LEIPZIG, Germany — Many of us routinely turn on certain songs when getting intimate with a partner, and it turns out there’s some science behind it. Music that arouses our eardrums also tickles our tactile senses and enhances the feeling of one’s touch, a new study finds.
Researchers at the Max Planck Institute for Human Cognitive and Brain Sciences in Germany conducted a series of experiments in which participants listened to music, as a robot simultaneously and discreetly stroked their forearm.
Participants’ reactions demonstrated that “sexy” music — all tunes were rated on a sliding scale as to the level of arousal they evoked (from “not at all sexy” to “extremely sexy”) — was linked to increased tactile arousal, regardless of whether one expected to be touched by a machine as opposed to an attractive human.
Beyond exposing the indiscriminate effects of touch, robots were partly used to help administer an even and consistent touch to all participants.
“Music seems to change our perception of touch. Certain features seem to be transferred from music to touch,” says lead researcher Tom Fritz in a press release. “We have observed that the sexier we perceive music, the sexier we also perceive touch that is administered simultaneously.”
As for explanations for their findings, the researchers believe that the same emotional mechanisms that govern how we perceive auditory inputs affect how we perceive touch (e.g., aggressive music would be interpreted much like aggressive touch).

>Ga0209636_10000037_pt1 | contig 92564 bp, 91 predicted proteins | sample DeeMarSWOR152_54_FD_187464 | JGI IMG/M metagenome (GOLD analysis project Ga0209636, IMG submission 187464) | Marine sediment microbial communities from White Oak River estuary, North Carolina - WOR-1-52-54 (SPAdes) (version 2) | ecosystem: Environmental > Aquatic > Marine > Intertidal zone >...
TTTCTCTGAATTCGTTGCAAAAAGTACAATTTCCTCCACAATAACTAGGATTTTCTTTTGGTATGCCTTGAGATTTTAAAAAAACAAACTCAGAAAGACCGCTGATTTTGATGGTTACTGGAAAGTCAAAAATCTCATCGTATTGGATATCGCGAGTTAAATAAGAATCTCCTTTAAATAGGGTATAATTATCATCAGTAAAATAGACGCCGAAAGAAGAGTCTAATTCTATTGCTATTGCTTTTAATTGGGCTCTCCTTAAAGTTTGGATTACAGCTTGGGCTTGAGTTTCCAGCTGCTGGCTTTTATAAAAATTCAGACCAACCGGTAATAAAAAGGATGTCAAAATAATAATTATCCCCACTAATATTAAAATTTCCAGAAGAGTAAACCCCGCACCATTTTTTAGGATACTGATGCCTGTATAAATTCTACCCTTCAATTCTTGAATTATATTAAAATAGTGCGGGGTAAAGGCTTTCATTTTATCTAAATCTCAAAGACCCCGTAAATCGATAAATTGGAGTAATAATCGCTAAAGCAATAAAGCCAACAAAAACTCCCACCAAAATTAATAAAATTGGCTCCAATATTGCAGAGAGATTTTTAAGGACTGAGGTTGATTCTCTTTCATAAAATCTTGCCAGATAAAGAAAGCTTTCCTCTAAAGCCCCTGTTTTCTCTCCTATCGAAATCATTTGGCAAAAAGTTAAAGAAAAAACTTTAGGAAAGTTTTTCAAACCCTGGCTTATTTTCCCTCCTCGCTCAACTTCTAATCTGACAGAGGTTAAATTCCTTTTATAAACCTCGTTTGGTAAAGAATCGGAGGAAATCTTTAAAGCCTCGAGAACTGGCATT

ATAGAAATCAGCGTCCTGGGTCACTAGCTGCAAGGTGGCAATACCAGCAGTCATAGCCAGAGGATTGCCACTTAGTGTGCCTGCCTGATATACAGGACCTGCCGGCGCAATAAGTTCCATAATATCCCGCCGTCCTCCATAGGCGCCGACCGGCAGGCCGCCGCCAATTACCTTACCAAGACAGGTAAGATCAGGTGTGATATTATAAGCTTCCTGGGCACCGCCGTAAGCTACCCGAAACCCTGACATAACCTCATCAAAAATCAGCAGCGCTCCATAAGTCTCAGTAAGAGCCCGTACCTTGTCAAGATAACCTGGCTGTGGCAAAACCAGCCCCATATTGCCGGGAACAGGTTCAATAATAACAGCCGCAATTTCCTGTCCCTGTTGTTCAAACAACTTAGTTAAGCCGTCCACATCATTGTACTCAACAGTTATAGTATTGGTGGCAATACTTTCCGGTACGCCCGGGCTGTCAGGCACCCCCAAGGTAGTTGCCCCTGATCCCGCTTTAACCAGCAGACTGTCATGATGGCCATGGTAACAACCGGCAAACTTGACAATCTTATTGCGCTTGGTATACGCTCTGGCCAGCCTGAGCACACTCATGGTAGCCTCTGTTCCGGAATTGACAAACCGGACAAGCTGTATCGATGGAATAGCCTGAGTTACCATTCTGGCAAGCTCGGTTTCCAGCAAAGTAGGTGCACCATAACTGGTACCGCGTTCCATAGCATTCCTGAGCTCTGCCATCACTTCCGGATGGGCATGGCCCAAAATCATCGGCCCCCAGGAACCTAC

Furthermore, music prompts us to use regions of the brain related to both touch and movement, Fritz explains.
Previous research has found that humans show a preference for brighter, more vibrant colors when music is played at loud decibels, demonstrating that listening to our favorite tracks can trigger other senses.
Music’s relation to touch may have even played an enormous role in our social evolution as a species, Fritz argues, as preference in song may have led certain individuals to mate with one another.
These findings contradict the opinions of some researchers, such as famed cognitive scientist Steven Pinker, who has proclaimed music to be “auditory cheesecake (i.e., it is merely entertainment with no evolutionary role that was developed as a byproduct of language).
The study’s findings were published in the Journal of Experimental Psychology.
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